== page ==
Never once did I interrupt a president in any way while he was making a formal statement, a speech, honoring awardees or in any other way holding the floor. Yes, almost always when he was finished in the Rose Garden or in the Briefing Room or at a photo opportunity with other world leaders I tried to question him (only rarely was it a shout on the rope line, more often a more normal tone of voice) and other reporters of course did the same thing along with me.Obama's ideas are what I hate. Not the color of his skin. The fact that I have seen him being COMPLETELY disrespectful to his colleagues on the right doesn't help his case with me.True enough, I think he ought not to be there. But only because "journalists" didn't vet him as they did in their coordinated attack on Sarah Palin when she was picked by the McCain presidential campaign in 2008.
What this man did yesterday is something new, to me wrong and unusual. I think it is probably the result of the growing incivility of the times, the competition among reporters and news organizations to be noticed not only for the work product but for the theatrics of the gathering…and there is one more factor, let’s face it: Many on the political right believe this president ought not to be there – they oppose him not for his polices and political view but for who he is, an African American! These people and perhaps even certain news organizations (certainly the right wing talkers like Limbaugh) encourage disrespect for this president. That is both regrettable and adds, in this case, to the general dislike of the press on the part of the general public.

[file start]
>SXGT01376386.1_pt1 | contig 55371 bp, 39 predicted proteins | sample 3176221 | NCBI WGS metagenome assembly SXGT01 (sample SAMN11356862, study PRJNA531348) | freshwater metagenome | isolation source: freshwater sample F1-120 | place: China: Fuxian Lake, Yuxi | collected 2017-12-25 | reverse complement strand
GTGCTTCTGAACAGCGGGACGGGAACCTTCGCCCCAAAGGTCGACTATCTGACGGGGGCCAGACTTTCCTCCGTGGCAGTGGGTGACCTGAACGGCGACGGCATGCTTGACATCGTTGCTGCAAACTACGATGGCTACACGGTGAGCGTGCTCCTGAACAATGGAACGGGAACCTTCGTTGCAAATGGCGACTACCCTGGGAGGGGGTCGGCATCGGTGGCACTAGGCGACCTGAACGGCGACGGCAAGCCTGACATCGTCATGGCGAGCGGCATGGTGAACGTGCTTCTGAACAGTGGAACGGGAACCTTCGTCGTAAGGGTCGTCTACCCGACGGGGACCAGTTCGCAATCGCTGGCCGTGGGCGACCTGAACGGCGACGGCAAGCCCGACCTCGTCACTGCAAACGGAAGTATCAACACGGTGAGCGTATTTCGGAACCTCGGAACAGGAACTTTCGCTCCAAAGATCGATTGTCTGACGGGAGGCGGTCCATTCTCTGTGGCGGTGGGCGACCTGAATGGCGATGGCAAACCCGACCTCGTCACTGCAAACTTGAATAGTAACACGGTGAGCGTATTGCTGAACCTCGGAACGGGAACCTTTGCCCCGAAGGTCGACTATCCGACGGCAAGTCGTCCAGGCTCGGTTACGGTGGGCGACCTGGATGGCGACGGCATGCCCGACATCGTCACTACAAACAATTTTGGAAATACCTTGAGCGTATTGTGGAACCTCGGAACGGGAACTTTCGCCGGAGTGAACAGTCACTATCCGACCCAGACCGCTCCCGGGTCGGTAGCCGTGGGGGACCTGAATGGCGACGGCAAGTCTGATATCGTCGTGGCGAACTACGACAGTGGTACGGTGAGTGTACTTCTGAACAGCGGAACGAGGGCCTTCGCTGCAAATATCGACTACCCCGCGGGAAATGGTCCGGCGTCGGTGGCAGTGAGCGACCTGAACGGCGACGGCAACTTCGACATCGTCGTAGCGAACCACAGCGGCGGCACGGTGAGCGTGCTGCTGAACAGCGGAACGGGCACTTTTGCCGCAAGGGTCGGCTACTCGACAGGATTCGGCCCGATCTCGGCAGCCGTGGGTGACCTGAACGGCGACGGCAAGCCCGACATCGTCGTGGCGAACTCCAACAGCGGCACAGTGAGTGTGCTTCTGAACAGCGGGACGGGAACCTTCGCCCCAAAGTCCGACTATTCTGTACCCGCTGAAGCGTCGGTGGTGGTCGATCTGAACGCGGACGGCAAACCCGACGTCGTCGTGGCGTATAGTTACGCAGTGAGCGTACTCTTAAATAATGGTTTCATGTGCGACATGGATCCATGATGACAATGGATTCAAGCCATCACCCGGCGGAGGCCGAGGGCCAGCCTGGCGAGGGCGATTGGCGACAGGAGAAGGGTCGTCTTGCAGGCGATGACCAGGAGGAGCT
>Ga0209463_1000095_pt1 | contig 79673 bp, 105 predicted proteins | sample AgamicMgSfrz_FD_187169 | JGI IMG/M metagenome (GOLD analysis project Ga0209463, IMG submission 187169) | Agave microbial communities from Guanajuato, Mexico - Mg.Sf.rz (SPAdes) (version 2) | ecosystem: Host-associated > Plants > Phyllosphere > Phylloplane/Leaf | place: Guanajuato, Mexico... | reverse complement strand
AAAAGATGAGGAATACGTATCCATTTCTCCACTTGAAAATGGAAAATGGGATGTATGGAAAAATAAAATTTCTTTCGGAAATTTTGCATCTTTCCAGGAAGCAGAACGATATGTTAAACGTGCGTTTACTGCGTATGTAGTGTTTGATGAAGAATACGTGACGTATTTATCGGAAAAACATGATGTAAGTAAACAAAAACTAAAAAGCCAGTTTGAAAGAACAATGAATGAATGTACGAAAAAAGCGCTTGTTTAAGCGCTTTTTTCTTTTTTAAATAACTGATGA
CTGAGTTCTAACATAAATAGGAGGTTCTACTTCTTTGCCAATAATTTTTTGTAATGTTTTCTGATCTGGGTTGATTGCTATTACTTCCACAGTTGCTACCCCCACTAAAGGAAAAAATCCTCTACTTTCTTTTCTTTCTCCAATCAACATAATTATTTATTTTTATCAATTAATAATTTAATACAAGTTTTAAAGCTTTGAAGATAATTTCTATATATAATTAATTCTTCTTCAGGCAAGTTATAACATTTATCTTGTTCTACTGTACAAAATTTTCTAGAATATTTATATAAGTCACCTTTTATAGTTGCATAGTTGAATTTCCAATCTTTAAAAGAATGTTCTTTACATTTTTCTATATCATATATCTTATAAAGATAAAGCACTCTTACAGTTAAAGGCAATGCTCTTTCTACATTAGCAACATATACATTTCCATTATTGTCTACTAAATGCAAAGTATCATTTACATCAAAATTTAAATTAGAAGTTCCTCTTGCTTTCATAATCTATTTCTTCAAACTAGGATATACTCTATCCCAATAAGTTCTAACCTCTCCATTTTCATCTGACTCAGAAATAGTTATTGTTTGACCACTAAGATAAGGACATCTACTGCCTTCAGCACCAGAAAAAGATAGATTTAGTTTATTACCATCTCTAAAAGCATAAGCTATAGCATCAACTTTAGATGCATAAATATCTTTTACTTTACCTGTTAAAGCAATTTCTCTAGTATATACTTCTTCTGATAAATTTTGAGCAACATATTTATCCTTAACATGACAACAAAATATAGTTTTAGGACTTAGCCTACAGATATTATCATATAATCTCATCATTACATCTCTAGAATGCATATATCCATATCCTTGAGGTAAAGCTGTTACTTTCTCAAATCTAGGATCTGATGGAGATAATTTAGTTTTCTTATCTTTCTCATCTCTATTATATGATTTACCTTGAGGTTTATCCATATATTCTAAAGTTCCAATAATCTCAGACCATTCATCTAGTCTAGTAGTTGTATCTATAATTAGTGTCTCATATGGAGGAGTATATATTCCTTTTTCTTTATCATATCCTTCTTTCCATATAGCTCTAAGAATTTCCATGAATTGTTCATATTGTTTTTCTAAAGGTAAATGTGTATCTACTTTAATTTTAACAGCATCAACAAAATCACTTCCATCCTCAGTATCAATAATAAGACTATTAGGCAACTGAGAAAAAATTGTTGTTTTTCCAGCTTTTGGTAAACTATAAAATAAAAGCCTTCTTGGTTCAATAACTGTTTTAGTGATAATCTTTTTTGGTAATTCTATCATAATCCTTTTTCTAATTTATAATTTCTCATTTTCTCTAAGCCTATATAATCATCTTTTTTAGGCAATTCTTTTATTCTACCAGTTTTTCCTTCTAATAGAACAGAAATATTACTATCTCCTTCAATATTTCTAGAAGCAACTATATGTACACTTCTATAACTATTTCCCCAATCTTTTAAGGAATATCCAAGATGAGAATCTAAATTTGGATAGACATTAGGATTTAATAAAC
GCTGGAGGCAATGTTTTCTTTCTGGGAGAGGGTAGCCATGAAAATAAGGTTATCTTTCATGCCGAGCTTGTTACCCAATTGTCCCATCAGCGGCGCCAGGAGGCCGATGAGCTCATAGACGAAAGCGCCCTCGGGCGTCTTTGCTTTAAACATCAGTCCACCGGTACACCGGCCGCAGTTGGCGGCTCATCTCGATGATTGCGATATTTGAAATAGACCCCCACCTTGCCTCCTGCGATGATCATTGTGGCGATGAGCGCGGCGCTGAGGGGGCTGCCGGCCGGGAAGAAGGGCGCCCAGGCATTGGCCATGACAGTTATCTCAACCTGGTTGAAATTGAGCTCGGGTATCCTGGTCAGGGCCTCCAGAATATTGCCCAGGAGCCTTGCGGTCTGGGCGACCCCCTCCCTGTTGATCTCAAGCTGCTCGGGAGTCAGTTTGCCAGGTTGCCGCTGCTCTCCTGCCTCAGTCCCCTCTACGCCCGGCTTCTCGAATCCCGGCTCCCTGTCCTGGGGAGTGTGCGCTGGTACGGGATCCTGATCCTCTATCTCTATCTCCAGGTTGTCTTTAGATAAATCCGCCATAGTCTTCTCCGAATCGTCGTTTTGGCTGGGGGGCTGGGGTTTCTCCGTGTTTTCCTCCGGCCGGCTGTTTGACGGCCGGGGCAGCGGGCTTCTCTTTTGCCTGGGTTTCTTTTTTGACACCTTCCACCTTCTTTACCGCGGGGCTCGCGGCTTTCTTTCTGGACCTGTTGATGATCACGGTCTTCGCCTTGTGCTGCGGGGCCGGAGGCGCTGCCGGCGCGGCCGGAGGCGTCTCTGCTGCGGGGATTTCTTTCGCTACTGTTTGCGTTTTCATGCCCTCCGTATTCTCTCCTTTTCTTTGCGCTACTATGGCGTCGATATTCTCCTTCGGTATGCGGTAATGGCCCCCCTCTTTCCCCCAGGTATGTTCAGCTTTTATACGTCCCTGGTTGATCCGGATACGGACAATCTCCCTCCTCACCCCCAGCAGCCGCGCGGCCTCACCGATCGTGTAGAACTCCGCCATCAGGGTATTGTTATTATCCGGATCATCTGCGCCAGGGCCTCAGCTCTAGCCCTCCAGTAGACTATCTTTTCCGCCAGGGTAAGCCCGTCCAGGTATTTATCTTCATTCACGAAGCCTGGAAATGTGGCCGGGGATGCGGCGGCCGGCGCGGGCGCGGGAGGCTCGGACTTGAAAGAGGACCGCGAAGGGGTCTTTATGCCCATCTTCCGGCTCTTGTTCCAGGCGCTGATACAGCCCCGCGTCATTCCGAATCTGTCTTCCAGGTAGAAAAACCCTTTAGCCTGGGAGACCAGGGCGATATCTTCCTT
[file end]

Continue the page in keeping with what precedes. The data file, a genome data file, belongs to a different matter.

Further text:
For Tucker Carlson to say that he would if he can give this man a raise for this rude attempt to interrupt the president is reflective of what I’ve said above and, to me, lowers my opinion of Tucker.
remember Journolist? Here's Jonathan Strong in The Daily Caller in 2010:
But in many other exchanges, the Journolisters clearly had another, more partisan goal in mind: to formulate the most effective talking points in order to defeat Palin and McCain and help elect Barack Obama president. The tone was more campaign headquarters than newsroom.So, Mr. Sam Donaldson (retired) and members of the old media. Do your job. Simple.
The conversation began with a debate over how best to attack Sarah Palin. “Honestly, this pick reeks of desperation,” wrote Michael Cohen of the New America Foundation in the minutes after the news became public. “How can anyone logically argue that Sarah Pallin [sic], a one-term governor of Alaska, is qualified to be President of the United States? Train wreck, thy name is Sarah Pallin.”